Wage bargaining, labor-tax progression, and welfare
This paper analyzes the effect of labor-tax progression on employment and welfare in an economy with a unionized labor market. The government influences wage bargaining through its tax policies. Wages can be reduced by increasing the marginal labor-tax rate. If there are no restrictions on profit taxation, a first-best optimum with full employment is realized; this first-best optimum can always be implemented by a progressive tax schedule. If profit taxation is restricted, unemployment may arise. For this case, we show that the welfare-maximizing degree of tax progression is influenced by a variety of factors, in particular the wage elasticity of labor demand, the distribution of bargaining power, and the existence of unemployment benefits. Examples are given for both progressive and regressive tax structures. Comparative-static analysis reveals that a decline in union bargaining power, an increase in unemployment benefits, and an increase in the overall work force reduce the efficient degree of tax progression.
(This abstract was borrowed from another version of this item.)
Volume (Year): 66 (1997)
Issue (Month): 2 (June)
|Contact details of provider:|| Web page: http://www.springerlink.com/link.asp?id=108909|
Please report citation or reference errors to , or , if you are the registered author of the cited work, log in to your RePEc Author Service profile, click on "citations" and make appropriate adjustments.:
- McDonald, Ian M & Solow, Robert M, 1981. "Wage Bargaining and Employment," American Economic Review, American Economic Association, vol. 71(5), pages 896-908, December.
- Koskela, Erkki & Vilmunen, Jouko, 1996. "Tax progression is good for employment in popular models of trade union behaviour," Labour Economics, Elsevier, vol. 3(1), pages 65-80, August.
- Marceau, Nicolas & Boadway, Robin, 1994. " Minimum Wage Legislation and Unemployment Insurance as Instruments for Redistribution," Scandinavian Journal of Economics, Wiley Blackwell, vol. 96(1), pages 67-81.
- Tuomala, Matti, 1990. "Optimal Income Tax and Redistribution," OUP Catalogue, Oxford University Press, number 9780198286059.
- Lawrence H. Summers & Jonathan Gruber & Rodrigo Vergara, 1992.
"Taxation and the Structure of Labor Markets: The Case of Corporatism,"
NBER Working Papers
4063, National Bureau of Economic Research, Inc.
- Lawrence Summers & Jonathan Gruber & Rodrigo Vergara, 1993. "Taxation and the Structure of Labor Markets: The Case of Corporatism," The Quarterly Journal of Economics, Oxford University Press, vol. 108(2), pages 385-411.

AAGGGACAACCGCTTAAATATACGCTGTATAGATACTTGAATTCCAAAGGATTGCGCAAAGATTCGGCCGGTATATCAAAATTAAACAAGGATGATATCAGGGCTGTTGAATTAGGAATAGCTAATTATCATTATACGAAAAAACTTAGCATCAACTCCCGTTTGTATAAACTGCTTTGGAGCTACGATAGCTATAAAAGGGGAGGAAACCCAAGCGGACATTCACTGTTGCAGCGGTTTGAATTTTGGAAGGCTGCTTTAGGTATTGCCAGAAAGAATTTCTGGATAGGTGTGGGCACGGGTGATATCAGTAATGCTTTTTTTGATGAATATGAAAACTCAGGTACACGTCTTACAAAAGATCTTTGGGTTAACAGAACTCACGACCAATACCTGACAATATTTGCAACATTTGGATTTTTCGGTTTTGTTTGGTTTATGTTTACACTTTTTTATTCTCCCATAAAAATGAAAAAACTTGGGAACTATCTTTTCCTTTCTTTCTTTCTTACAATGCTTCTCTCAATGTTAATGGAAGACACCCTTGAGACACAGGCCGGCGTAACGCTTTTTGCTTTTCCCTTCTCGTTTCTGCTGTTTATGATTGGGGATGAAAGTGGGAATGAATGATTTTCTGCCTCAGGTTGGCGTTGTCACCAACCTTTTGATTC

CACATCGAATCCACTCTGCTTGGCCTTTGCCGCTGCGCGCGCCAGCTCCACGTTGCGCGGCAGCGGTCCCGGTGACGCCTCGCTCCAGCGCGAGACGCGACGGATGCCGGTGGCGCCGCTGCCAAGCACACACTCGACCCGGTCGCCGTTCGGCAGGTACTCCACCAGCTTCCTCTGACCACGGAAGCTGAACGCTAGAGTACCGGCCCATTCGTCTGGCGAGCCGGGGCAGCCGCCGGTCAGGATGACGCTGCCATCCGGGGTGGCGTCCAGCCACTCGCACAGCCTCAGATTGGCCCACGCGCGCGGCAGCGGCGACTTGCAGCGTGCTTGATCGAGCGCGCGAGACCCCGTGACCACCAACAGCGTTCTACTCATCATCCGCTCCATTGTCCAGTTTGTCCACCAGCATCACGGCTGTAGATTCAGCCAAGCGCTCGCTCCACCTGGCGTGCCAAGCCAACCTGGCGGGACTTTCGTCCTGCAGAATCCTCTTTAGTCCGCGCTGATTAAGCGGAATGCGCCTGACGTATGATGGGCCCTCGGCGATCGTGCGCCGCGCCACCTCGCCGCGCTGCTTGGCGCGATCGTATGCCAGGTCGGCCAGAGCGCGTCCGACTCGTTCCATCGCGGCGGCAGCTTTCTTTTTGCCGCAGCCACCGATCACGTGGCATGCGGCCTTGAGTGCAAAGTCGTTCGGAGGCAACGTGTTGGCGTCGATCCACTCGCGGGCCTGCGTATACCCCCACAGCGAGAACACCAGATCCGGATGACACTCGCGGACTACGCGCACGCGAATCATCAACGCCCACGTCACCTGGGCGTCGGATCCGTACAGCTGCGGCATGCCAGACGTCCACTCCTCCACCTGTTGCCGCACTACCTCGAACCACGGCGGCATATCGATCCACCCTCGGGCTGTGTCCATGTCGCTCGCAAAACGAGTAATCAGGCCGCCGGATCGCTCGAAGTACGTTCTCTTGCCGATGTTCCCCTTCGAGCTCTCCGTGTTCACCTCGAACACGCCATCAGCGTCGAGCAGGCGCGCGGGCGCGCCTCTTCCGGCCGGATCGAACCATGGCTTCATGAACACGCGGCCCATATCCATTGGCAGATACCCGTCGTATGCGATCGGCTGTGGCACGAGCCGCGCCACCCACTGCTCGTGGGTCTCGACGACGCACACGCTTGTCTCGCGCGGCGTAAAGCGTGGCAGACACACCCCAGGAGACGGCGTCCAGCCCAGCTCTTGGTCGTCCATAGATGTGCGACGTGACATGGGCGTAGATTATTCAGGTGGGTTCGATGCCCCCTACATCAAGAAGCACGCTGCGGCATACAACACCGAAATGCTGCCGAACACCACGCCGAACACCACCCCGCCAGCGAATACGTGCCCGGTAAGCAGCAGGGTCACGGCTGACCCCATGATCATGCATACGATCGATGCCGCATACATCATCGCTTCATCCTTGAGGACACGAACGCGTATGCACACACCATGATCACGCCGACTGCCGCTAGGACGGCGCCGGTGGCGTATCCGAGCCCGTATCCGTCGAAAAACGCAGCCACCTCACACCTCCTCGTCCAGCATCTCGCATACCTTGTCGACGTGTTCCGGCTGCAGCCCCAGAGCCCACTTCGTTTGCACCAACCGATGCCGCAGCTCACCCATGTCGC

- Peter Sørensen, 1994. "From the global income tax to the dual income tax: Recent tax reforms in the Nordic countries," International Tax and Public Finance, Springer, vol. 1(1), pages 57-79, February.
- Stiglitz, Joseph E., 1987.
"Pareto efficient and optimal taxation and the new new welfare economics,"
Handbook of Public Economics,
in: A. J. Auerbach & M. Feldstein (ed.), Handbook of Public Economics, edition 1, volume 2, chapter 15, pages 991-1042
- Joseph E. Stiglitz, 1987. "Pareto Efficient and Optimal Taxation and the New New Welfare Economics," NBER Working Papers 2189, National Bureau of Economic Research, Inc.
- J. A. Mirrlees, 1971. "An Exploration in the Theory of Optimum Income Taxation," Review of Economic Studies, Oxford University Press, vol. 38(2), pages 175-208.
- Palokangas, Tapio, 1987. "Optimal Taxation and Employment Policy with a Centralized Wage Settin g," Oxford Economic Papers, Oxford University Press, vol. 39(4), pages 799-812, December.
- Guesnerie, Roger & Roberts, Kevin, 1987. "Minimum wage legislation as a second best policy," European Economic Review, Elsevier, vol. 31(1-2), pages 490-498.
- Hersoug, Tor, 1984. "Union Wage Responses to Tax Changes," Oxford Economic Papers, Oxford University Press, vol. 36(1), pages 37-51, March.
- Michael Hoel, 1990. "Efficiency wages and income taxes," Journal of Economics, Springer, vol. 51(1), pages 89-99, February.
- Lockwood, Ben & Manning, Alan, 1993. "Wage setting and the tax system theory and evidence for the United Kingdom," Journal of Public Economics, Elsevier, vol. 52(1), pages 1-29, August.
When requesting a correction, please mention this item's handle: RePEc:kap:jeczfn:v:66:y:1997:i:2:p:127-150. See general information about how to correct material in RePEc.
For technical questions regarding this item, or to correct its authors, title, abstract, bibliographic or download information, contact: (Sonal Shukla)or (Rebekah McClure)
If references are entirely missing, you can add them using this form.